With the fifth canonical entry in the James Bond film series, it becomes apparent that one of the things the producers have decided on to keep things fresh is to change the scenery often. You Only Live Twice is accordingly set in Japan, giving it an exotic locale that is different from the Caribbean, Turkish, and American settings of the previous four films. In this adventure Bond, after faking his death for reasons that don’t even begin to pan out, is charged with finding the origin of a spacecraft that abducted an American capsule. The Americans blame the Russians. The Russians, similarly victimized, blame the Americans. Bond has to find the real culprits before World War III erupts.
What follows is mostly a lot of silliness with a few good characters. Bond fakes his death so that his enemies won’t know he’s out and about investigating the capsule hijacking, but he does it all without a shred of subtlety, so everybody is on to him from the very beginning anyway. He tips his hand so often early on that it’s almost a wonder he isn’t killed for real. It’s a little harder to believe in the suave super-spy when he errs so consistently. It doesn’t help that the first half of the film is relatively light on exciting action sequences, so it’s easier to notice the silliness. Mind you, the latter half has its share of silliness as well, with a squad of highly noticeable ninjas, and a general lack of preparation and awareness on the part of the heroes. Bond and his traditional disposable Bond girl (played here by Mie Hamm) even have to walk up and stand on a false lake to realize it’s fake; you’d think they could at least tell once they were within a few feet of it. Hamm also ends up running across an island about three times wearing only a bikini and no shoes; one can only imagine how blistered she must be. Then, of course, there’s the sheer ludicrousness of trying to pass Sean Connery off as a Japanese person. (Reason for this? Apparently none, as he’s never close enough to anybody who would notice and isn’t already part of his team.)
But despite the silliness, there’s a lot to like as well. The helicopter fight ought to be silly by all rights, but it’s actually quite entertaining. And despite the general silliness of the ninja squad, once they finally get to act it’s pretty fun to watch. But the main reason the film really works is that despite a bit of a shallow plot and a lack of characterization, several of the performances are given by actors who have a strong stage presence that elevates the whole experience. There’s Connery as Bond, of course, but there’s also Tetsurô Tanba’s performance as Tiger Tanaka, Bond’s opposite number in Japan. More of Tiger Tanaka would have been welcome, as what little we get to see of him suggests a character who could probably support an action film in his own right. Teru Shimada plays one of the villains of the piece, and though his scenes are short, he gives the impression of a competent criminal businessman. But the real standout, even if his scenes are relatively brief themselves, is Donald Pleasance making his debut as the first fully-on-screen appearance of Ernst Stavro Blofeld, the mastermind behind SPECTRE. Often when we watch action films, we wonder why the bad guy doesn’t just kill the hero right away once he’s in their power. Here, without ever saying it aloud, Pleasance’s mannerisms give us our answer: Bond just isn’t important enough for him to be concerned. Once he’s captured, he’s no longer a threat. We know better, of course… but Pleasance sells it.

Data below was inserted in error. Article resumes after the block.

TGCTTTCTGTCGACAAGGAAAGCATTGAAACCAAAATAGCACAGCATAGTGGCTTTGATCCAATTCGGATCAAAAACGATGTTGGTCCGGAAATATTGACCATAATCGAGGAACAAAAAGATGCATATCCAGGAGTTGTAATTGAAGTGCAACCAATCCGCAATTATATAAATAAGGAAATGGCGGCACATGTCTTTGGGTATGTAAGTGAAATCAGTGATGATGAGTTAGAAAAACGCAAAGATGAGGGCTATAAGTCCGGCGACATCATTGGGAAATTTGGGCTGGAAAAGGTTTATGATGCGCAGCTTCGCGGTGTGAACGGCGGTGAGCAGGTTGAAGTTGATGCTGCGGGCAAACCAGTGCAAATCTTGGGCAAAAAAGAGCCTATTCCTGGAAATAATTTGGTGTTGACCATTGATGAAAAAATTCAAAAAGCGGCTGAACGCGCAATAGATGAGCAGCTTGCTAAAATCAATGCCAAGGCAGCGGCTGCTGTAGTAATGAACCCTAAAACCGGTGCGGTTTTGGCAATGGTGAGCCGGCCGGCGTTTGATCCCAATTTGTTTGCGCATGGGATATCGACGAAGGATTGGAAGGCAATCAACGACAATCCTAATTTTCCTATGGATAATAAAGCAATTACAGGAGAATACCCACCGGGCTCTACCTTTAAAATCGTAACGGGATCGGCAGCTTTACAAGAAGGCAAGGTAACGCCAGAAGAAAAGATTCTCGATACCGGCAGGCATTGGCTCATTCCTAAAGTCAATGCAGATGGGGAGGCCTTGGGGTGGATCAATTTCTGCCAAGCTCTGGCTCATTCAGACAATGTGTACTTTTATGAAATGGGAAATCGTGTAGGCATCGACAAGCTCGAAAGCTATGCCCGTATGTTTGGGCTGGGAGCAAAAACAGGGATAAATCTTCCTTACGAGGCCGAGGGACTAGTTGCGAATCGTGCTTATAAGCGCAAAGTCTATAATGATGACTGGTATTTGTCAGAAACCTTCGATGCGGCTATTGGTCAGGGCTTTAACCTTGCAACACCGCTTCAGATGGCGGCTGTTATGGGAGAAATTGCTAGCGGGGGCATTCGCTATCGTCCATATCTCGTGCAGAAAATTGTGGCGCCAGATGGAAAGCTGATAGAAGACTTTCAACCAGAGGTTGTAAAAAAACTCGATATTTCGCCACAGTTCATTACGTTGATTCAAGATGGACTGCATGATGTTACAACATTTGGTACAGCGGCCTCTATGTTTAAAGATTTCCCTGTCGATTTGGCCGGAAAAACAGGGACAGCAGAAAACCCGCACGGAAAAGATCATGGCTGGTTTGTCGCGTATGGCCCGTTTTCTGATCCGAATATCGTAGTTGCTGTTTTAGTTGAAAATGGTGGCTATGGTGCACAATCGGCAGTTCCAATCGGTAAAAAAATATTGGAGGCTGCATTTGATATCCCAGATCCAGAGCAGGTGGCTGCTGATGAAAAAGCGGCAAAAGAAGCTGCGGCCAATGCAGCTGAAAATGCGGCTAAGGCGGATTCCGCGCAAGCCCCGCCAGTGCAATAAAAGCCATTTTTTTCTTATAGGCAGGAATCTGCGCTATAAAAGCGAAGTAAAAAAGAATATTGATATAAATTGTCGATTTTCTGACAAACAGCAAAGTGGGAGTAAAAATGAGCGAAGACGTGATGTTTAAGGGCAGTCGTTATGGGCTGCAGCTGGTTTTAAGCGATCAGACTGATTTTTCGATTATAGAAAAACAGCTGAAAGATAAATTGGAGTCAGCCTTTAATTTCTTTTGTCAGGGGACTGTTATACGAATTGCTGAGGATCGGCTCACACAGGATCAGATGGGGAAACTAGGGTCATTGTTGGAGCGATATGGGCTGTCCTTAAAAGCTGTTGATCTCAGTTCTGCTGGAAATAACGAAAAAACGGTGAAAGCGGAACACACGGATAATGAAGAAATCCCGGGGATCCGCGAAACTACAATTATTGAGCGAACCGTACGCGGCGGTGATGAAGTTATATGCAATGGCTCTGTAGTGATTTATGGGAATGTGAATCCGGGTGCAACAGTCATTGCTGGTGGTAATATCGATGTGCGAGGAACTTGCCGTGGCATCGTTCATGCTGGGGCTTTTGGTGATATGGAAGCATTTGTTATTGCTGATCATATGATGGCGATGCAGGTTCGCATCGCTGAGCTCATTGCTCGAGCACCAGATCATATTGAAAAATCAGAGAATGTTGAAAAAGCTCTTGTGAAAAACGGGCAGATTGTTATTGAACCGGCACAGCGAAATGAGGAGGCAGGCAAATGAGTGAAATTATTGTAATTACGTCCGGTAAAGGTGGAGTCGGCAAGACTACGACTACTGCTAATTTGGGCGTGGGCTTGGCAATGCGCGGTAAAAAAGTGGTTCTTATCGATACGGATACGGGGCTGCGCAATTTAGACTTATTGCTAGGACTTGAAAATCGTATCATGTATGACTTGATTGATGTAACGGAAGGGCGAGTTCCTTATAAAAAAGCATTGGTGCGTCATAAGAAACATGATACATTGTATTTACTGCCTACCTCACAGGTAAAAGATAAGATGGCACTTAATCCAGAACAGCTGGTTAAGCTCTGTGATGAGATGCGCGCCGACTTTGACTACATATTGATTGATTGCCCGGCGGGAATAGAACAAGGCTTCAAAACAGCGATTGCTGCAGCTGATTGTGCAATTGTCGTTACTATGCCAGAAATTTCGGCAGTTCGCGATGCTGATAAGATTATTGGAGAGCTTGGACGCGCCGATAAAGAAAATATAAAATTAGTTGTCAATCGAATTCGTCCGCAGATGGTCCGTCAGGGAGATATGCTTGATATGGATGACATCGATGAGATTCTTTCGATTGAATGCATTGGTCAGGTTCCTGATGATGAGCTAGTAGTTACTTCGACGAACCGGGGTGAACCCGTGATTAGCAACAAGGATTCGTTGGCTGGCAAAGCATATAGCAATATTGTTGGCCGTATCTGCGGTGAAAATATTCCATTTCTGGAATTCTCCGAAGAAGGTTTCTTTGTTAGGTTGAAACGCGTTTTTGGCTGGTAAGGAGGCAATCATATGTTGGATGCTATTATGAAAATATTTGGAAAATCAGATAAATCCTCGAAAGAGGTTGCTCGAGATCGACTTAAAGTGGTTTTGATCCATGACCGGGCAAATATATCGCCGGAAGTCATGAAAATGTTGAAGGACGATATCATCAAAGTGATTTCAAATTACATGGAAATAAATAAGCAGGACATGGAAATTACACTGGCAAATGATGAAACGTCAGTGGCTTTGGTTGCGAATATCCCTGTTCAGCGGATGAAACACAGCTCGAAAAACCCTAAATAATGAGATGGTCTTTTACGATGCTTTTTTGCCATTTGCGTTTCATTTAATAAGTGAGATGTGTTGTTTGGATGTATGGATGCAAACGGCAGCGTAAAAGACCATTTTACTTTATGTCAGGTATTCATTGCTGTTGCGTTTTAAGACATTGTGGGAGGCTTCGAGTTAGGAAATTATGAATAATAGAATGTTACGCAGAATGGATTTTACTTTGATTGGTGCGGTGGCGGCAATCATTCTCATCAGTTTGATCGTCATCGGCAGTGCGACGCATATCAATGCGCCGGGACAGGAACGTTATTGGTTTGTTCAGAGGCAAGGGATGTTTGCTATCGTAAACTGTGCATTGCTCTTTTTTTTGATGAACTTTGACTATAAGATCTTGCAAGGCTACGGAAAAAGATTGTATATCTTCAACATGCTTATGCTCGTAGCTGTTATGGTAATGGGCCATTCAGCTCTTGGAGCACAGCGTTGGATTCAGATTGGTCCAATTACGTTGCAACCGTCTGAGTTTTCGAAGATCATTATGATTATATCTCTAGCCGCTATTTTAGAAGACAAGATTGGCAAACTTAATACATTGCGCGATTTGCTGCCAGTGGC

And that, as much as anything, is what keeps You Only Live Twice afloat despite the absurdity of much of the film. The actors really sell what they’re doing, and coupled with the overall fun of the film when it works, it’s an enjoyable, if not great, entry in the series.